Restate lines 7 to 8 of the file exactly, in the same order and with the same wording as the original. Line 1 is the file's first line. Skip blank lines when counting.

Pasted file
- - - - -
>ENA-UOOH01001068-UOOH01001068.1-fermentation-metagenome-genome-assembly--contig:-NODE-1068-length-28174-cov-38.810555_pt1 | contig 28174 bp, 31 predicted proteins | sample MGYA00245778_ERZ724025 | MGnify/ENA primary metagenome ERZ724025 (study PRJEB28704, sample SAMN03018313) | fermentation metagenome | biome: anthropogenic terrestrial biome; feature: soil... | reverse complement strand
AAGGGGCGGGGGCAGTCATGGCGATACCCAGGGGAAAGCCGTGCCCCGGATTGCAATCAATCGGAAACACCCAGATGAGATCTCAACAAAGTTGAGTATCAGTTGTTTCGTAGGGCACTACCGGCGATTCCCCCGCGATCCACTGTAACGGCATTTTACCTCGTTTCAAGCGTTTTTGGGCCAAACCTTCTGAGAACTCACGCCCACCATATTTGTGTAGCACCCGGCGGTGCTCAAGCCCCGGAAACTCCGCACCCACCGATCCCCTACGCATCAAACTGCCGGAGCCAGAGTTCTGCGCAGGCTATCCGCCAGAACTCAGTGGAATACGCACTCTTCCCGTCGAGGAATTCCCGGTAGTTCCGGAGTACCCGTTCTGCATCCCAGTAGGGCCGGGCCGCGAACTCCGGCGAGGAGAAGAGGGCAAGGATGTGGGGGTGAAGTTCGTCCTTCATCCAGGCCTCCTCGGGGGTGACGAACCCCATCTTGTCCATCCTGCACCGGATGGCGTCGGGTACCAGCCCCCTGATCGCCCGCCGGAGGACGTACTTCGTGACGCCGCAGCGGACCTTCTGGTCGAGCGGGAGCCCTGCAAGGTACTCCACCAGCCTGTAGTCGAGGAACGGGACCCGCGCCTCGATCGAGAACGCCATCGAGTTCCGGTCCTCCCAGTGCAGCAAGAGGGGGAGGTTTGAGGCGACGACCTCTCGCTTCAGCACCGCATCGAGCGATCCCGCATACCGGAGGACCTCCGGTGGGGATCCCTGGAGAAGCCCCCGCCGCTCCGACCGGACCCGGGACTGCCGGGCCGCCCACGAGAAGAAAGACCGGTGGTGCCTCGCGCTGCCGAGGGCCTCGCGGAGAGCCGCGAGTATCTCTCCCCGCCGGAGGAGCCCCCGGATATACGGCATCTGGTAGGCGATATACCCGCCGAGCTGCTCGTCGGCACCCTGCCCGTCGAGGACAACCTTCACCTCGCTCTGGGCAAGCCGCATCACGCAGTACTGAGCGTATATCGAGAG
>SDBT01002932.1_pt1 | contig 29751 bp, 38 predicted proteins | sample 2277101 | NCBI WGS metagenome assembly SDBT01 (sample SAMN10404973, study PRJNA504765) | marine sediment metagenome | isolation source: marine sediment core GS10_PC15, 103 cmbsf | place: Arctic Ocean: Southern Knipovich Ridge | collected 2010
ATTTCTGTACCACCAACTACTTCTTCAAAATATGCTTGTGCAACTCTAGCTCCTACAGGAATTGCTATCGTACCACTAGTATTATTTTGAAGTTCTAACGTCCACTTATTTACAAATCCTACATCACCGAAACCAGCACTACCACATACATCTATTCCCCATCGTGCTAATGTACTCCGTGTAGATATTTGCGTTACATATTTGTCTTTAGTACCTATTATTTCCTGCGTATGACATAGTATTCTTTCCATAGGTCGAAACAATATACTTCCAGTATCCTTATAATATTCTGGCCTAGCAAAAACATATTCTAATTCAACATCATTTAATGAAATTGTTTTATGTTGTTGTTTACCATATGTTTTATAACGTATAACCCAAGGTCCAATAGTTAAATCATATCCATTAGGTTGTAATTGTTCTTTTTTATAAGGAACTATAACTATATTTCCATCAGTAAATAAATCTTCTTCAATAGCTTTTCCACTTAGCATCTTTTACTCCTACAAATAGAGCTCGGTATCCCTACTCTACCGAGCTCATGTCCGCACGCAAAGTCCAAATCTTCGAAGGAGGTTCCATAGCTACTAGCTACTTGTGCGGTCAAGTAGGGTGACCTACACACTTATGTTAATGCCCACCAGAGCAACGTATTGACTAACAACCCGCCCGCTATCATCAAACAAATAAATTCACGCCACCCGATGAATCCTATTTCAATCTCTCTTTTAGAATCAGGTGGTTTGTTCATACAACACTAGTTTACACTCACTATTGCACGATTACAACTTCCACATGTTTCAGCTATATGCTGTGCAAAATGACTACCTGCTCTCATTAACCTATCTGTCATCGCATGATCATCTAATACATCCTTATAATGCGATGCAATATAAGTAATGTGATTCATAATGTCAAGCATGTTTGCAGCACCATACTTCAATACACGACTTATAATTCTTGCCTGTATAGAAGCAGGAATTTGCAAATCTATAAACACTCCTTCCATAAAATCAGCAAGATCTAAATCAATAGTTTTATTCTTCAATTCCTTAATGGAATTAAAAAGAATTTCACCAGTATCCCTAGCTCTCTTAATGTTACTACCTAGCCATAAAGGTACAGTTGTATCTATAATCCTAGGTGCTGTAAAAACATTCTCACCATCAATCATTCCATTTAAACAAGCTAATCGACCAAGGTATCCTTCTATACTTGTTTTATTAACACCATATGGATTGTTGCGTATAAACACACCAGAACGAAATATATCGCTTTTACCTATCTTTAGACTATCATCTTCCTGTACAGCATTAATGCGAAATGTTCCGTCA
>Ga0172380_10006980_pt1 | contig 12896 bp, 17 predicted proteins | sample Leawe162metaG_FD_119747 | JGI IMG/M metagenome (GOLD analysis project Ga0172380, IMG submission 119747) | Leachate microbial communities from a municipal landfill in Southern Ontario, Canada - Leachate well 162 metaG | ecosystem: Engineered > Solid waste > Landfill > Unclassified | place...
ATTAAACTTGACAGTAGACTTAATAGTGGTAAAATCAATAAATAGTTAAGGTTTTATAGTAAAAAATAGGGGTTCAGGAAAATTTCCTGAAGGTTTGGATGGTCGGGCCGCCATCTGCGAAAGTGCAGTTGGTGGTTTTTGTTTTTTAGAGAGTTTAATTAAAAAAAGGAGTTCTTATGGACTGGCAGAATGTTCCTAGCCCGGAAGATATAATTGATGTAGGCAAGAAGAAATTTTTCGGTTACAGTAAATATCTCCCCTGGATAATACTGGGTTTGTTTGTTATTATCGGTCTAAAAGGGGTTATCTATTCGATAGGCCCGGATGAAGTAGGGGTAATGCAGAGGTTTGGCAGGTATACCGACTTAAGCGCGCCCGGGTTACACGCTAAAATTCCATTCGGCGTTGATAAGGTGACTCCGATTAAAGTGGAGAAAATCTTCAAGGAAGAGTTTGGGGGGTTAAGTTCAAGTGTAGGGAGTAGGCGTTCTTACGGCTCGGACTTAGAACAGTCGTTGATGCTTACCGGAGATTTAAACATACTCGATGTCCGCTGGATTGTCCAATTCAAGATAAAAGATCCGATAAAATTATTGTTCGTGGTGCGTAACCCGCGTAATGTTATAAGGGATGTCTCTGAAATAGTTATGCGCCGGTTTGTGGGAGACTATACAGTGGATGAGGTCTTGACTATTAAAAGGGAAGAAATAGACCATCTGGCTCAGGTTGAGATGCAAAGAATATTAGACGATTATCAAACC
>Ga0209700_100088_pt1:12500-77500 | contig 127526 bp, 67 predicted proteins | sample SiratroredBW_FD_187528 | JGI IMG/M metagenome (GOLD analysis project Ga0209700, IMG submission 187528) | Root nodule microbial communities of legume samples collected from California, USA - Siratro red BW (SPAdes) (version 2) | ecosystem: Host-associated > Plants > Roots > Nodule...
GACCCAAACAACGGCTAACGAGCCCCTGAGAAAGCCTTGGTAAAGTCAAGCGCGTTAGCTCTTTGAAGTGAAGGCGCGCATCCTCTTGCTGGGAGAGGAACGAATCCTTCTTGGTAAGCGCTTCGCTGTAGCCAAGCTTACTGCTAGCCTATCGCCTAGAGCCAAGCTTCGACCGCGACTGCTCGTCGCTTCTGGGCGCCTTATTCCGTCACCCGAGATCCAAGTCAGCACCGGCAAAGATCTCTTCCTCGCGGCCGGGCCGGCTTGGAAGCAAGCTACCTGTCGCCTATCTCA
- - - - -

>Ga0209700_100088_pt1:12500-77500 | contig 127526 bp, 67 predicted proteins | sample SiratroredBW_FD_187528 | JGI IMG/M metagenome (GOLD analysis project Ga0209700, IMG submission 187528) | Root nodule microbial communities of legume samples collected from California, USA - Siratro red BW (SPAdes) (version 2) | ecosystem: Host-associated > Plants > Roots > Nodule...
GACCCAAACAACGGCTAACGAGCCCCTGAGAAAGCCTTGGTAAAGTCAAGCGCGTTAGCTCTTTGAAGTGAAGGCGCGCATCCTCTTGCTGGGAGAGGAACGAATCCTTCTTGGTAAGCGCTTCGCTGTAGCCAAGCTTACTGCTAGCCTATCGCCTAGAGCCAAGCTTCGACCGCGACTGCTCGTCGCTTCTGGGCGCCTTATTCCGTCACCCGAGATCCAAGTCAGCACCGGCAAAGATCTCTTCCTCGCGGCCGGGCCGGCTTGGAAGCAAGCTACCTGTCGCCTATCTCA